For many families,  summer time, is when they choose to move.  Families choose to move during this season, because they wanted their children to finish out the school year with their friends, or perhaps, their company’s fiscal year ends in June/July, and the employee obtained a promotion, was laid off or was transferred.   Still other families move, because it’s easier to move in the summer, instead of in the midst of the holidays in December or the snow covered streets of January.

Moving can be scary or intimidating for children, they leave the home they know, their friends and their school.  On the other hand, it can be exciting, and adventurous.   Parents report that when their children are involved in the moving process, it can be easier on the family system.  So how can families have a smooth transition?

Talk about it!  Some families will avoid the discussion, or minimize the fact that the family will be making this big transition.  Kids want to know where they will sleep, where they will go to school and if there are other kids around.  Having a plan in place helps the child see that there is order/stability in the midst of this event.  By having these discussions with them, it’ll help lessen their anxieties.  Families can check books out at the library about moving, draw pictures about the old home versus the new home, great a timeline on the refrigerator, etc.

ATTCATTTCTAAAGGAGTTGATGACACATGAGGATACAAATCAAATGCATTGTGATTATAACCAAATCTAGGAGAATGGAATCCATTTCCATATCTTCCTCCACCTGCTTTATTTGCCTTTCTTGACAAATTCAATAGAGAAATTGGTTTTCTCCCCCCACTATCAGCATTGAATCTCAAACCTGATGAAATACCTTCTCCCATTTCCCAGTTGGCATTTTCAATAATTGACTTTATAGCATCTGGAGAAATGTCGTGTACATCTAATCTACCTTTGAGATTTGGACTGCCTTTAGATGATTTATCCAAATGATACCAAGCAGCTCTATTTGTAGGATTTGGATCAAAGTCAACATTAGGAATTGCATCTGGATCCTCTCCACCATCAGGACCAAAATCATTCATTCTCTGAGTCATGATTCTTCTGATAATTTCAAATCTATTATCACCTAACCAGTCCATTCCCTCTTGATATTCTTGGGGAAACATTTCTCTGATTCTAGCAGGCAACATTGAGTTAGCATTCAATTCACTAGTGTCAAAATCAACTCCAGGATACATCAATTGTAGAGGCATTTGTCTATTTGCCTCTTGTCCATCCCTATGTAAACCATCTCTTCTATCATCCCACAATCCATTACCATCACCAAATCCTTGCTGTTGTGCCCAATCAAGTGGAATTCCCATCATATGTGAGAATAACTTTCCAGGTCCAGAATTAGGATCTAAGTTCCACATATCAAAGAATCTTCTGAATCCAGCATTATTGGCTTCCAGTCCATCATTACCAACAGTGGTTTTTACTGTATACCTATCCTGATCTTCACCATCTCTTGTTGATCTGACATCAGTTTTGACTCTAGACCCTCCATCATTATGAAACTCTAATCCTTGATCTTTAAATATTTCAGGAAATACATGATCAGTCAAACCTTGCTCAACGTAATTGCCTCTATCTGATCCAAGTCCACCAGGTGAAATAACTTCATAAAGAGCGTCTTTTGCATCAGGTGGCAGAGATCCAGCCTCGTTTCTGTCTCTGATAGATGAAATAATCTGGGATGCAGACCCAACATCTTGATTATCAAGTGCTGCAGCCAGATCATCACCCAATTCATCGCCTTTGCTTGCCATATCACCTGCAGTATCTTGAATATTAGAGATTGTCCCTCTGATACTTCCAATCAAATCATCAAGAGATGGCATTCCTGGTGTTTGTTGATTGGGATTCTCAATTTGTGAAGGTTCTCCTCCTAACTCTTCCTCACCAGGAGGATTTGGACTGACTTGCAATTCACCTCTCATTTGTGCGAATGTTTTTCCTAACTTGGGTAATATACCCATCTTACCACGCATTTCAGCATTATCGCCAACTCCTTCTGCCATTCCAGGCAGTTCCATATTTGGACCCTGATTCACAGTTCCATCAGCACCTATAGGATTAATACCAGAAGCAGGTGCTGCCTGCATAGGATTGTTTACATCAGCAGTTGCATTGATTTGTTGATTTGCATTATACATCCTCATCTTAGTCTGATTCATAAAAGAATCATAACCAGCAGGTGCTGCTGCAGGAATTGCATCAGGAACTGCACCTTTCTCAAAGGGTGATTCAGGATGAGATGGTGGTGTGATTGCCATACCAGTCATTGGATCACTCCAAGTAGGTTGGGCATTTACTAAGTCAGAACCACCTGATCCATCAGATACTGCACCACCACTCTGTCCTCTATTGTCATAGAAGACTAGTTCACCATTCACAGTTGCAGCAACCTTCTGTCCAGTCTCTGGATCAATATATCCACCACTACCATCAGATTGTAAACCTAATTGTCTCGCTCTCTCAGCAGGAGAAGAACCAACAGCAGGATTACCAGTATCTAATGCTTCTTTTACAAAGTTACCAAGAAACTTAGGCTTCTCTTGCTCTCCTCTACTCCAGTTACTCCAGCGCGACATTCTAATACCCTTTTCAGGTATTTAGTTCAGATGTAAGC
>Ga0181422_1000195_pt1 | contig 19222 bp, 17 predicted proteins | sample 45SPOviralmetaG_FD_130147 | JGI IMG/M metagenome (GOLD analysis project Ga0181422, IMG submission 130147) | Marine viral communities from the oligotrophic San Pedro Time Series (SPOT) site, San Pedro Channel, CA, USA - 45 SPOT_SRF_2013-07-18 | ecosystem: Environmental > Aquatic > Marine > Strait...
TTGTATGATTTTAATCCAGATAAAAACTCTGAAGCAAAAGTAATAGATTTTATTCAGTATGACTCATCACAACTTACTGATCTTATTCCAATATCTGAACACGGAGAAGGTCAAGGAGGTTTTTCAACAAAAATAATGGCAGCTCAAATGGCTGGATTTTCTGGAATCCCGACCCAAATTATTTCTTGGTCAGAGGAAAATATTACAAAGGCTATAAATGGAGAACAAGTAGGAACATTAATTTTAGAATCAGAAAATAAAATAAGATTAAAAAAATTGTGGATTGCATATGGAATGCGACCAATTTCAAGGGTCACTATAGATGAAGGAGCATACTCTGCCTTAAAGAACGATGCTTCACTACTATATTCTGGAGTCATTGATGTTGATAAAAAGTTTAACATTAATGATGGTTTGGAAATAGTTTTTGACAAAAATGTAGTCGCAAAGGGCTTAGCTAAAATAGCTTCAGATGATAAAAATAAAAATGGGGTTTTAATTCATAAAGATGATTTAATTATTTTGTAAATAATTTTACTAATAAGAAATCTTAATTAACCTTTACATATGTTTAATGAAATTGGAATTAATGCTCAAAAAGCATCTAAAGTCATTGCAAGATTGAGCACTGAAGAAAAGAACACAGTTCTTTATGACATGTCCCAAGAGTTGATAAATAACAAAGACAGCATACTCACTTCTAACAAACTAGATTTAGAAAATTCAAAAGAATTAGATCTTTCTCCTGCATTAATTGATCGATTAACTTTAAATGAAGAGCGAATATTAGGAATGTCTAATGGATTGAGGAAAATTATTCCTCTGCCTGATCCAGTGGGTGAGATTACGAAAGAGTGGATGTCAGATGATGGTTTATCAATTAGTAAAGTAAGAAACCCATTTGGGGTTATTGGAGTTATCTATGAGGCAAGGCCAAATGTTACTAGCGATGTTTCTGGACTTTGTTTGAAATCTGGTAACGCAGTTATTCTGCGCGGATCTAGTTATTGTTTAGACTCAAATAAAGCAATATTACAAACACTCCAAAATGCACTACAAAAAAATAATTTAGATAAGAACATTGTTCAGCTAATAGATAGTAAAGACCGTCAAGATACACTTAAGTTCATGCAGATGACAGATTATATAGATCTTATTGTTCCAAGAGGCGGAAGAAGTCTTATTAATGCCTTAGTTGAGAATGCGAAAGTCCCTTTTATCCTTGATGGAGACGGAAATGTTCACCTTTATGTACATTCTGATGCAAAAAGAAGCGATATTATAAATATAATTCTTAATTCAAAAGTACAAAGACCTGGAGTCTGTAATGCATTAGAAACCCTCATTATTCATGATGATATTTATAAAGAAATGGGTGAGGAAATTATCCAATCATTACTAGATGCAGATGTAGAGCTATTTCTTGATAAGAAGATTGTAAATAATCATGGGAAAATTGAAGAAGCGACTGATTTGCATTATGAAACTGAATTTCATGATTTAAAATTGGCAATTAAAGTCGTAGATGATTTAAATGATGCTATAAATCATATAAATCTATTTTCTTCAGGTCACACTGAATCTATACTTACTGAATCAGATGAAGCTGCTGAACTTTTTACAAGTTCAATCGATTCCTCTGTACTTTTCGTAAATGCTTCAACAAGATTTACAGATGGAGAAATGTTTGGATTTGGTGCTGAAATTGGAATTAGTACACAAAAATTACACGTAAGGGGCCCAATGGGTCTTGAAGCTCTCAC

Each child should have their own box, that should be the last on the truck, and first off the truck. Some families keep this box in their cars as they drive to the new location.    In this box, are all the things that are important to have right away,  their bedding, their favorite toy, stuffed animal, games, artwork, etc.   This will allow them to feel more comfortable in their new space, right away, versus waiting for their parents to unpack their stuff weeks later.

Allow the children to have a goodbye party or goodbye day, to allow for closure.  This doesn’t have to be big, it can be taking pictures of friends, neighbors, and teachers, or it can be a pizza party the day before the movers arrive.  Some families even choose to create a memory book of this transition.

Bottom line, moving can cause a disruption in a child’s life, however if the adults are positive and handle it  with patience and grace, it will make a huge impact on how the children experience it.  If you are moving this summer, good luck with this new chapter in your life!



Jennie Wilson is a child and adolescent therapist. She holds the credentials of a Licensed Professional Counselor, National Certified Counselor and a Registered Play Therapist-Supervisor